VB – Vlok Boekie “Plants of the Klein Karoo” and our Plant Bible
ITRTOL – Another thread “In The Rich Tapestry Of Life”(It describes a challenging situation, usually to do with the Buchu Bus)
ITFOT – In the fullness of time
WOESS – Fair Weather Hiker
FMC and JW – too vulgar to translate, but the equivalent is “Strike me Dead” An expression of surprise and delight on finding a new “Rare”
Kambro – same as above
Fossick – A meter per minute, scratching around looking for rares
SIDB – Skrop in die Bos – Another name for a field trip, this one coined by Prix
BAFFING – Running round like a blue-arsed fly
SYT – Sweet Young Thing - Anyone under the age of 40
TOMB – Get a move on
Mayhem - Needless or willful damage or violence
SESKRYNG – “Sit en staan kry niks gedaan” ,with thanks to Brian
SOS – Skelms on Scramblers
FW – Idiot
BOB – Another name for the Buchu Bus when she’s misbehaving.
CRAFT – A symptom of Old Age
DDD - Metalasia tricolor (Damned Diabolical Daisy)
VP – Vrekplek – Retirement Village
Qàq – Self-explanatory Inuit word describing some of our local problems
Mr Fab – Our Fabaceae specialist, Brian Du Preez – originally Boy 1
Muisvoel -The Mathematician – Peter Thompson
Boy 2 – Kyle Underwood who works on Orchids and is still at school
Sharkie – Finn Rautenbach – Our latest SYT is a surfer in his spare time
Sicko – Someone who suffers from Car Sickness. With 4 in the Group, allocating seating in the Buchu Bus is tricky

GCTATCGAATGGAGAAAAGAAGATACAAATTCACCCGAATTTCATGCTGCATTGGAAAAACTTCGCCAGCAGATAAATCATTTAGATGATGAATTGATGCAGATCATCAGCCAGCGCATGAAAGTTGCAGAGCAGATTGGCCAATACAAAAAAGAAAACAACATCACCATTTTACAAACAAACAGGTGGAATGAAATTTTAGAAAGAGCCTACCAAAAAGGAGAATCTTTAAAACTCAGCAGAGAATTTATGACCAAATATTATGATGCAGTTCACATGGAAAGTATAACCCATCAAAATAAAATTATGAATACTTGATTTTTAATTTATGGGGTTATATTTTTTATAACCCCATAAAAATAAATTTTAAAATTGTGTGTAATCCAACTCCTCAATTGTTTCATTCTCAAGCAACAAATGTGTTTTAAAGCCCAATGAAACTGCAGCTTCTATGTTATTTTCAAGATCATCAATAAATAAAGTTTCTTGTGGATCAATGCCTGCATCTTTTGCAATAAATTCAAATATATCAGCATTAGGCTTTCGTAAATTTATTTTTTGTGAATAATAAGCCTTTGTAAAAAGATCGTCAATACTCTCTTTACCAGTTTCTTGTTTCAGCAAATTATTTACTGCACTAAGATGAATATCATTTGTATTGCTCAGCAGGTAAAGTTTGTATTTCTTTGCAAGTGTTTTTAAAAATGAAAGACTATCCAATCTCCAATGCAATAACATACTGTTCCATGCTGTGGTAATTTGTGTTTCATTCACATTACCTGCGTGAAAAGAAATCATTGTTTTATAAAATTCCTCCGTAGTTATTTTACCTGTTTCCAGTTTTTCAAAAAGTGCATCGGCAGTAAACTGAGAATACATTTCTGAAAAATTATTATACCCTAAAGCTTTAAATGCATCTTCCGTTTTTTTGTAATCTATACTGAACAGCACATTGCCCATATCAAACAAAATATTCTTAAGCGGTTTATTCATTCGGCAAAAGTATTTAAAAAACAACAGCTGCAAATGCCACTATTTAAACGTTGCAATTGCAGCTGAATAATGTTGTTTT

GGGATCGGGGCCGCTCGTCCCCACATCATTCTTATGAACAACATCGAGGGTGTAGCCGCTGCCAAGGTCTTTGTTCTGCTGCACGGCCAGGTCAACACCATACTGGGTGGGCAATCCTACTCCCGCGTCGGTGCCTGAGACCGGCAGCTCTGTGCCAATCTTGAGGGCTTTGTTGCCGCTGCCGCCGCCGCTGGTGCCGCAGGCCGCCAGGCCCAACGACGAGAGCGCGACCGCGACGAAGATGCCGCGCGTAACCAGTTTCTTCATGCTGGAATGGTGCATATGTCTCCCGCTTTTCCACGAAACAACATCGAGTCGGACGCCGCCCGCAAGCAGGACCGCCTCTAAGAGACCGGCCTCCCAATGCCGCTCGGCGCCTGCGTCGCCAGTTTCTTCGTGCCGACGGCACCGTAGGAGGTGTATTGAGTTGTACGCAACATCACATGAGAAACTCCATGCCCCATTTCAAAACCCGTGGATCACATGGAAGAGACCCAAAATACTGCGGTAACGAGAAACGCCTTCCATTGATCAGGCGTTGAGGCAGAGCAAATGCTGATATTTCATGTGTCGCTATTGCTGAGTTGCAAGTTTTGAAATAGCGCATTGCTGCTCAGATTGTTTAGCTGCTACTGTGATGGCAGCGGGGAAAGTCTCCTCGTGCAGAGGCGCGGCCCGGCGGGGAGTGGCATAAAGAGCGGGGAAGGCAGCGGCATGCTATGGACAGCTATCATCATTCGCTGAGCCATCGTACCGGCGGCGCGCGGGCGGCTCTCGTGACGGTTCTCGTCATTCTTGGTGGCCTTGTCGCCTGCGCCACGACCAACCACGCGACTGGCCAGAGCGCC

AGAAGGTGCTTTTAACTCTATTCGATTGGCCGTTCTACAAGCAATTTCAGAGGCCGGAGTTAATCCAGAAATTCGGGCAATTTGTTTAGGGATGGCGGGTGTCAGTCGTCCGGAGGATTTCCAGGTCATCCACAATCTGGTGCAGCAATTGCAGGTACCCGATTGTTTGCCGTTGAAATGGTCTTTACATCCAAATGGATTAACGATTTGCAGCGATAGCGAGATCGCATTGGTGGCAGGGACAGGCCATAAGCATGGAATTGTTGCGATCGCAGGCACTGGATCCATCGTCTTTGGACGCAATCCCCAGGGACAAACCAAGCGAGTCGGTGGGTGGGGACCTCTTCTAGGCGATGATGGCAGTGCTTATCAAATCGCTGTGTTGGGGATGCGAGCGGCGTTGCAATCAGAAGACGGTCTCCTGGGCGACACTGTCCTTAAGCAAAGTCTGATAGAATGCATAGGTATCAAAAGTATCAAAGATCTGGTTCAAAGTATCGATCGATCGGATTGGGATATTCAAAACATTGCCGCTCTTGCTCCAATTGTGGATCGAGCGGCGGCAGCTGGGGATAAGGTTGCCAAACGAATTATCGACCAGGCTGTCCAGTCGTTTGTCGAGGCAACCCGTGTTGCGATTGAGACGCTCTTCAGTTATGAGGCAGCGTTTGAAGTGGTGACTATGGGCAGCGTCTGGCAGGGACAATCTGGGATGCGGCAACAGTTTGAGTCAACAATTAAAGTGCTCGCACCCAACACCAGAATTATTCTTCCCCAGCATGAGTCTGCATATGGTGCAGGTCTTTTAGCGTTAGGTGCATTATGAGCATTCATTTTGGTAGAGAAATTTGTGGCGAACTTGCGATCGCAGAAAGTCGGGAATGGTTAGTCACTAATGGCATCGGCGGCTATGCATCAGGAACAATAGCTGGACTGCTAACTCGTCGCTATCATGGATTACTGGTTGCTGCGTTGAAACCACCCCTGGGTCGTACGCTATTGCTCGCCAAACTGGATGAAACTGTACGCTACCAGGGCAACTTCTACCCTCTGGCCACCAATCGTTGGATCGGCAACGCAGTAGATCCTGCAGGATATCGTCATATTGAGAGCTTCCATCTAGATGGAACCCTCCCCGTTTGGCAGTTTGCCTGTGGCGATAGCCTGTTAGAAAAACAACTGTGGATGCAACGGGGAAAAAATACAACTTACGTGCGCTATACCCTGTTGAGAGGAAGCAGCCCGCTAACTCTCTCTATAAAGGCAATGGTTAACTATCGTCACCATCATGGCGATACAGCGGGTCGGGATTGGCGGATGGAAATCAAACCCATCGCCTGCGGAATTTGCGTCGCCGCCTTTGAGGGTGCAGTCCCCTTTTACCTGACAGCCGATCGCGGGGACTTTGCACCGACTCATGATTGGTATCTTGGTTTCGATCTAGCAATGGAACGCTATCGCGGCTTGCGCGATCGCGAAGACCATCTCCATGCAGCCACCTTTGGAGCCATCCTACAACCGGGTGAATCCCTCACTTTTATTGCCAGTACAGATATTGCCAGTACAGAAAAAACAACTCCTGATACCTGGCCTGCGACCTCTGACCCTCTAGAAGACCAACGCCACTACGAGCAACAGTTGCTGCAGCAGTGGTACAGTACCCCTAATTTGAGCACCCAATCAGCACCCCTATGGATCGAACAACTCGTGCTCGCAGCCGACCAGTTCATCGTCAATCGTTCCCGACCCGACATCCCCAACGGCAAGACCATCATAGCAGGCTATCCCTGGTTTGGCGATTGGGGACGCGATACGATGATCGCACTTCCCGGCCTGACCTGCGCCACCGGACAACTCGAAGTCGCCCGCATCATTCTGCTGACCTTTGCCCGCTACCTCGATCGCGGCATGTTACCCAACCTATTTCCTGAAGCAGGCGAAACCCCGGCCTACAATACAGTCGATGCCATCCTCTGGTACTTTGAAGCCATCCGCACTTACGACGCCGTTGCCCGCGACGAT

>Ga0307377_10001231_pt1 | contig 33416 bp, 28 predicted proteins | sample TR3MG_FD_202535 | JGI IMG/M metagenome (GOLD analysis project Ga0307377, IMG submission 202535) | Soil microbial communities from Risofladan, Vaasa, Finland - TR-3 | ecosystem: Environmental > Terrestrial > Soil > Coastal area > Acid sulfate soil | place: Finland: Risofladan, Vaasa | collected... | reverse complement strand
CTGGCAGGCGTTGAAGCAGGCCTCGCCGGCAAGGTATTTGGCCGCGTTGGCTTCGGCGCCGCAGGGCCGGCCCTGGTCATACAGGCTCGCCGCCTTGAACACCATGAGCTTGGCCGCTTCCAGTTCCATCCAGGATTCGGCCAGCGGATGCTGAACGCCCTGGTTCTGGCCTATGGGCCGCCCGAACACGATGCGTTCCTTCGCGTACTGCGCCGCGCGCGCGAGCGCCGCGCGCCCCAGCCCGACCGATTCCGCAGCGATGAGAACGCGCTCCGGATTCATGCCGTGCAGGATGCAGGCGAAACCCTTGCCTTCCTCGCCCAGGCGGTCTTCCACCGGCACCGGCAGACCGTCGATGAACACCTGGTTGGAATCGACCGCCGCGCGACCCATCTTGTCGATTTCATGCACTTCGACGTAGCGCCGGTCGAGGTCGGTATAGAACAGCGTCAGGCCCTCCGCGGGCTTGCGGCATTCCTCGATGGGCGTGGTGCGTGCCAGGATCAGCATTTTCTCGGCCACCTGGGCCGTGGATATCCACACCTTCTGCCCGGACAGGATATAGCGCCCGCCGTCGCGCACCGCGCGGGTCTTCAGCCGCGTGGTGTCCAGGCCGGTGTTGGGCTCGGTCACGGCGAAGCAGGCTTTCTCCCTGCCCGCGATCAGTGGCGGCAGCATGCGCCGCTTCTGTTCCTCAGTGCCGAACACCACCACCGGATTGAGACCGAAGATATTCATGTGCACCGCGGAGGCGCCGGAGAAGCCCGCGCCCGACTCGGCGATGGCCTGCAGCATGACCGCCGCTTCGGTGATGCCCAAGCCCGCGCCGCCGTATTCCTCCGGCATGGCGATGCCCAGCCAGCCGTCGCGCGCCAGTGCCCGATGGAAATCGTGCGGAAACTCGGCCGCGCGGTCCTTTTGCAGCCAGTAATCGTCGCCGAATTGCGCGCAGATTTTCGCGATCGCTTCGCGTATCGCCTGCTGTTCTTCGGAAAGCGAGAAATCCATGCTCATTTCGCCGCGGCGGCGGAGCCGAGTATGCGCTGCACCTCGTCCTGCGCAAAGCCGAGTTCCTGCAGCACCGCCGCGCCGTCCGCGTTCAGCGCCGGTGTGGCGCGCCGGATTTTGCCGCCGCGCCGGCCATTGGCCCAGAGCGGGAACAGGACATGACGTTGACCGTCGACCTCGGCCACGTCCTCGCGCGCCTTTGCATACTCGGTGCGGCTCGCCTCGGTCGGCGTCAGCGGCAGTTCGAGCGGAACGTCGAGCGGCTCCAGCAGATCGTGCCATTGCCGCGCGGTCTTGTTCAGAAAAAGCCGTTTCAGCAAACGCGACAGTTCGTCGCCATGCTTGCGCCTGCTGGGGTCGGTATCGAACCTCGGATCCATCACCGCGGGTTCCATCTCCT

VAG – Virgin Active Garage, which is our meeting place when we head north
MATMUE – Meet At The Mall Under E - Meeting place when we head West
WG – Waves Garage in Wilderness East. - Meeting place when we’re going east.
VU- Vulnerable
DDT – Data Deficient and Taxonomically ?
NT – Near Threatened
EN – Endangered
CR – Critically Endangered
PE – Presumed extinct
LC – Least Concern
TBC – To be Confirmed
TLC – Tender loving care
JMS – An expression of absolute disdain
FOMO – Fear of Missing Out
Milk – the fruit of the vine
Condensed Milk – Scotland’s finest export
Full Cream Milk or Fat Milk – Any product of Humulus lupulus eg. Milk Stout
Milk of the Gods – Rooibos and Brandy
Milk Shake - Sparkling Wine
NS – Species of conservation concern new to the Outramps
PS -Priority Species allocated to the Outramps by our CREW Cape Co-ordinator , Ismail Ebrahim
iNFD – iNaturalist for Dummies as compiled by Sally
Mizzle – Mist and drizzle combined. A regular feature of George in the ”good old days”. Now seldom seen
FE – Fire Ephemeral – only appears immediately or after a couple of years after fire

Posted by outramps-tanniedi outramps-tanniedi, January 30, 2018 09:37